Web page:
The fifties and early sixties (1950-1963)
In the story "The Mightiest Team In the World" by writer Edmund Hamilton and penciler Curt Swan in Superman #76 (June 1952), Batman first teams up with Superman and learns his secret identity; following the success of this story, the separate Batman and Superman features that had been running in World's Finest Comics instead featured both together; this series of stories ran until the book's cancellation in 1986. The stories feature the two as close friends and allies, tackling threats that require both of their talents.

Batman was one of the few superhero characters to be continuously published as interest in the genre waned during the 1950s. Starting in the mid-1950s, Batman's stories gradually become more science fiction-oriented, an attempt at mimicking the success of the top-selling Superman comics of the time. New characters such as Batwoman, Ace the Bat-Hound, and Bat-Mite (the latter two paralleling Krypto the Superdog and Mr. Mxyzptlk of the Superman titles) were introduced. Batman has adventures involving either odd transformations or dealing with bizarre space aliens. Batman is a highly public figure during the stories of the 1950s, regularly appearing at events such as charity functions and frequently appearing in broad daylight. In 1960, Batman becomes a member of the Justice League of America, which debuts in The Brave and the Bold #28 (Feb. 1960).

"New Look" Batman and camp (1964-1969)
By 1964 sales on Batman titles had fallen drastically; Bob Kane noted that as a result " were planning to kill Batman off altogether." Editor Julius Schwartz was soon assigned to the Batman titles and presided over drastic changes. Beginning with 1964's Detective Comics #327 (May 1964) - cover-billed as the "New Look" - Schwartz introduced changes designed to make Batman more contemporary and return him to more detective-oriented stories, including a redesign of Batman's equipment, the Batmobile, and his costume (introducing the yellow ellipse behind the costume's bat-insignia), and brought in artist Carmine Infantino to help in this makeover. The space aliens and characters of the 1950s such as Batwoman, Ace, and Bat-Mite were retired. Batman's erstwhile butler Alfred Pennyworth was even killed off and replaced with Aunt Harriet, who came to live with Bruce and Dick.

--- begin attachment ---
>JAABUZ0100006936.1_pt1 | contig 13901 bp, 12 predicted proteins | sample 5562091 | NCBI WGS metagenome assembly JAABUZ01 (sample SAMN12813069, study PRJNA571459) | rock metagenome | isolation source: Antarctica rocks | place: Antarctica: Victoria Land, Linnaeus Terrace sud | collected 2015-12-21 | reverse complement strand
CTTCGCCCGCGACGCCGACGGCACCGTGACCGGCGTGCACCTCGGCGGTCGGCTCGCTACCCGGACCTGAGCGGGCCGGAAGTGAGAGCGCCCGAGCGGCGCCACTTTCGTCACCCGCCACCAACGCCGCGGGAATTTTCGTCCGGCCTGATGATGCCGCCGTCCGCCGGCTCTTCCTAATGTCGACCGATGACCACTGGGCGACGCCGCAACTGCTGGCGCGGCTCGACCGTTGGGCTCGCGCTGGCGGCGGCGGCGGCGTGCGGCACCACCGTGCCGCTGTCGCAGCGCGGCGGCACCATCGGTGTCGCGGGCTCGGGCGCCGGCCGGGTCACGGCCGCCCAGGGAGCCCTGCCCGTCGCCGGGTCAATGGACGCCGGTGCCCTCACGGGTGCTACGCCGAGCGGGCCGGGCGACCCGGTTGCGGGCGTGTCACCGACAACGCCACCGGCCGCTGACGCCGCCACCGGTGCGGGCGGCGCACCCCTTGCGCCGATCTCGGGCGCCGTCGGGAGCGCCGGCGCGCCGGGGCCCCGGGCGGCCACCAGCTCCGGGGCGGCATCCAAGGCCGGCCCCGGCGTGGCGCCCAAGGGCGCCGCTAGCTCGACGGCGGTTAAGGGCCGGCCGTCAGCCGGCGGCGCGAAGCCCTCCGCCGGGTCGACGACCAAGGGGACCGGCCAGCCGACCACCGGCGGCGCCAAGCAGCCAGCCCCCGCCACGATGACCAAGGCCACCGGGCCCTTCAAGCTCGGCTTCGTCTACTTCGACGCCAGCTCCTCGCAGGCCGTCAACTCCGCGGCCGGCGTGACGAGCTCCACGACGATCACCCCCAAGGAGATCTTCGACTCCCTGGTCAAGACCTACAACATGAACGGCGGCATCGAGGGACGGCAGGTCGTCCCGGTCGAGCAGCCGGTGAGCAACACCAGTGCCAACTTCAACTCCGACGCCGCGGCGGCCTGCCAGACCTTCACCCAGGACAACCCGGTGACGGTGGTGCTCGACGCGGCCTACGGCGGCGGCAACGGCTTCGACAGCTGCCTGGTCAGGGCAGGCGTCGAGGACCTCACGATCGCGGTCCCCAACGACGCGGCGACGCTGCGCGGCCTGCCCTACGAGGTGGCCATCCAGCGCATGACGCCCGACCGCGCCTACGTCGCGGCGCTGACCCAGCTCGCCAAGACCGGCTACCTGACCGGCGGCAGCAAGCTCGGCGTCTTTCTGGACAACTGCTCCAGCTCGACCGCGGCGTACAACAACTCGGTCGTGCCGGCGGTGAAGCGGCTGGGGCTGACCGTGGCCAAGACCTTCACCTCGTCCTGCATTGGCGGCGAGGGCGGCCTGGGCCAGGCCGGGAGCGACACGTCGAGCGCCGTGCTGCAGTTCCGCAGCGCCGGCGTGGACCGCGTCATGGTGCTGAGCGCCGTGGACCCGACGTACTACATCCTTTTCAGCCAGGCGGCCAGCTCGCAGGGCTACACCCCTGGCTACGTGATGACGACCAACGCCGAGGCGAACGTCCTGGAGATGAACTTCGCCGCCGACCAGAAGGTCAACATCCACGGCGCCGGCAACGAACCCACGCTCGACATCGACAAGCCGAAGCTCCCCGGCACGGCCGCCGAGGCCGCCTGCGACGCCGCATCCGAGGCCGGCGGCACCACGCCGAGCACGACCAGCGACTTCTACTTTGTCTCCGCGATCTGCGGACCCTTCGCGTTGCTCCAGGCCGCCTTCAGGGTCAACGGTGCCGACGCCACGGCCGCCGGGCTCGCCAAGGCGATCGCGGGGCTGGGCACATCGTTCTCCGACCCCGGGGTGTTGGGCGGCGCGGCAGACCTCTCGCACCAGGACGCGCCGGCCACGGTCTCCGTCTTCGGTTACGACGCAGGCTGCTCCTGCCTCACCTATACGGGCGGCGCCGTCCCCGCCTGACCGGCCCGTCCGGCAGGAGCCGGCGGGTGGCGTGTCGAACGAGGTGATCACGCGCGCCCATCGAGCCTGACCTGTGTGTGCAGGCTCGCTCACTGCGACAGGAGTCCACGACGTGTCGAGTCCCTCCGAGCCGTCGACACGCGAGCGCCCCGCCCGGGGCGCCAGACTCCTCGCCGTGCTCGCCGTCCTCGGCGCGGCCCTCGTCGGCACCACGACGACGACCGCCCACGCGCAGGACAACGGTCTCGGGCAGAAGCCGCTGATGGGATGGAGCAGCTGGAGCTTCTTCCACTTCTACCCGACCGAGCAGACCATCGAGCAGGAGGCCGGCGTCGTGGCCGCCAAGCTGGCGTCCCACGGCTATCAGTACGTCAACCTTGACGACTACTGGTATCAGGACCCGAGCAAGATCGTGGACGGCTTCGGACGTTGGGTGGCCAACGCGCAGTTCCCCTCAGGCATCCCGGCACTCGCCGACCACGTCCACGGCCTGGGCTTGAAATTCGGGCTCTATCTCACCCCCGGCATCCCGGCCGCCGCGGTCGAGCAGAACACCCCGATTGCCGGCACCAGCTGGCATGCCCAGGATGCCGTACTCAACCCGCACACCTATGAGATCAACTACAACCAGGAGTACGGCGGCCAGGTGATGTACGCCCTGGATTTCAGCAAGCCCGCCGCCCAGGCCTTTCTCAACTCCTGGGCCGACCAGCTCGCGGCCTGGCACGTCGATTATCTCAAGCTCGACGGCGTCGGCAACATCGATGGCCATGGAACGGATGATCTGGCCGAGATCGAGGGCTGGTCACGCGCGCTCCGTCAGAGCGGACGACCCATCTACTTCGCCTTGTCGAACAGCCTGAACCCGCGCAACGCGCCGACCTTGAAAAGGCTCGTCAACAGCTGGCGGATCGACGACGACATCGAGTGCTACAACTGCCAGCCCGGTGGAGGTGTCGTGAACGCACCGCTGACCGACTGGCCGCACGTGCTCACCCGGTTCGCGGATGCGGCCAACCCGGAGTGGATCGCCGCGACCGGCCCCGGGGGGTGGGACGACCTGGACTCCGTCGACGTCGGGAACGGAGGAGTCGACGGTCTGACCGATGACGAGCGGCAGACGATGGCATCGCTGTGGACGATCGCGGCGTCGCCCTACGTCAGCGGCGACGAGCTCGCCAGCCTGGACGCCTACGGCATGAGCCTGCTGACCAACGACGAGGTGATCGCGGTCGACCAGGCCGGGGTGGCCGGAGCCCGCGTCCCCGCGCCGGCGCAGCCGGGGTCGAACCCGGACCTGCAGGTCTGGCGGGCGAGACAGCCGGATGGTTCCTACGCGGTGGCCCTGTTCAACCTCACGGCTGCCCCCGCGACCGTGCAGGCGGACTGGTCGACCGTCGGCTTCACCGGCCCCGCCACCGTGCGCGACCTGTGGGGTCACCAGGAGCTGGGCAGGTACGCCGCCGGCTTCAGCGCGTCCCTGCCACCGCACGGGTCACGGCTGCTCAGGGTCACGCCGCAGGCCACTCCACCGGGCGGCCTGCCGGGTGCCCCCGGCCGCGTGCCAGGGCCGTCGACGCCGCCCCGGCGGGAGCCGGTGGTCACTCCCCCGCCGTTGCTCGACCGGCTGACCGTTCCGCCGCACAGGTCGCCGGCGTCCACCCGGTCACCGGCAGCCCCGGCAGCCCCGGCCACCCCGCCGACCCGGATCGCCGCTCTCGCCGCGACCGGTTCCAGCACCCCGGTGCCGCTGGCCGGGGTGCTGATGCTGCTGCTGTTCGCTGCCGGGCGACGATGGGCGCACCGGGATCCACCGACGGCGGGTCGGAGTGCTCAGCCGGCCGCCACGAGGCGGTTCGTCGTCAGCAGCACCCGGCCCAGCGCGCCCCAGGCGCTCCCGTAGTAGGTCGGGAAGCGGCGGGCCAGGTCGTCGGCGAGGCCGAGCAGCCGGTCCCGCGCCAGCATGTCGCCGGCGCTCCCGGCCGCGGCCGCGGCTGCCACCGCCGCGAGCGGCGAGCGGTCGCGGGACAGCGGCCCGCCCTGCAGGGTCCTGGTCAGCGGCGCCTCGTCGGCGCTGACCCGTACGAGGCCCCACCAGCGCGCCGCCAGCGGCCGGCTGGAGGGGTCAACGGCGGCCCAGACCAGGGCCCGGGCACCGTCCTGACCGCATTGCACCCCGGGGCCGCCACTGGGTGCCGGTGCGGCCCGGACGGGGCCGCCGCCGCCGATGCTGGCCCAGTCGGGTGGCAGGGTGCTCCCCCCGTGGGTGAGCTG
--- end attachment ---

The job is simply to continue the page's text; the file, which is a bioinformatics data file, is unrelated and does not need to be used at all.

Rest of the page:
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The debut of the Batman TV series in 1966 had a profound influence on the character. In addition to initiating the return of Alfred and the introduction of Batgirl, the show's campy nature found its way into the comics. Although both the comics and TV show were successful for a time, the camp approach eventually wore thin and the show was cancelled in 1968. In the aftermath the Batman comics themselves lost popularity once again. As Julius Schwartz noted, "When the television show was a success, I was asked to be campy, and of course when the show faded, so did the comic books."

O'Neil and Adams (1970-1985)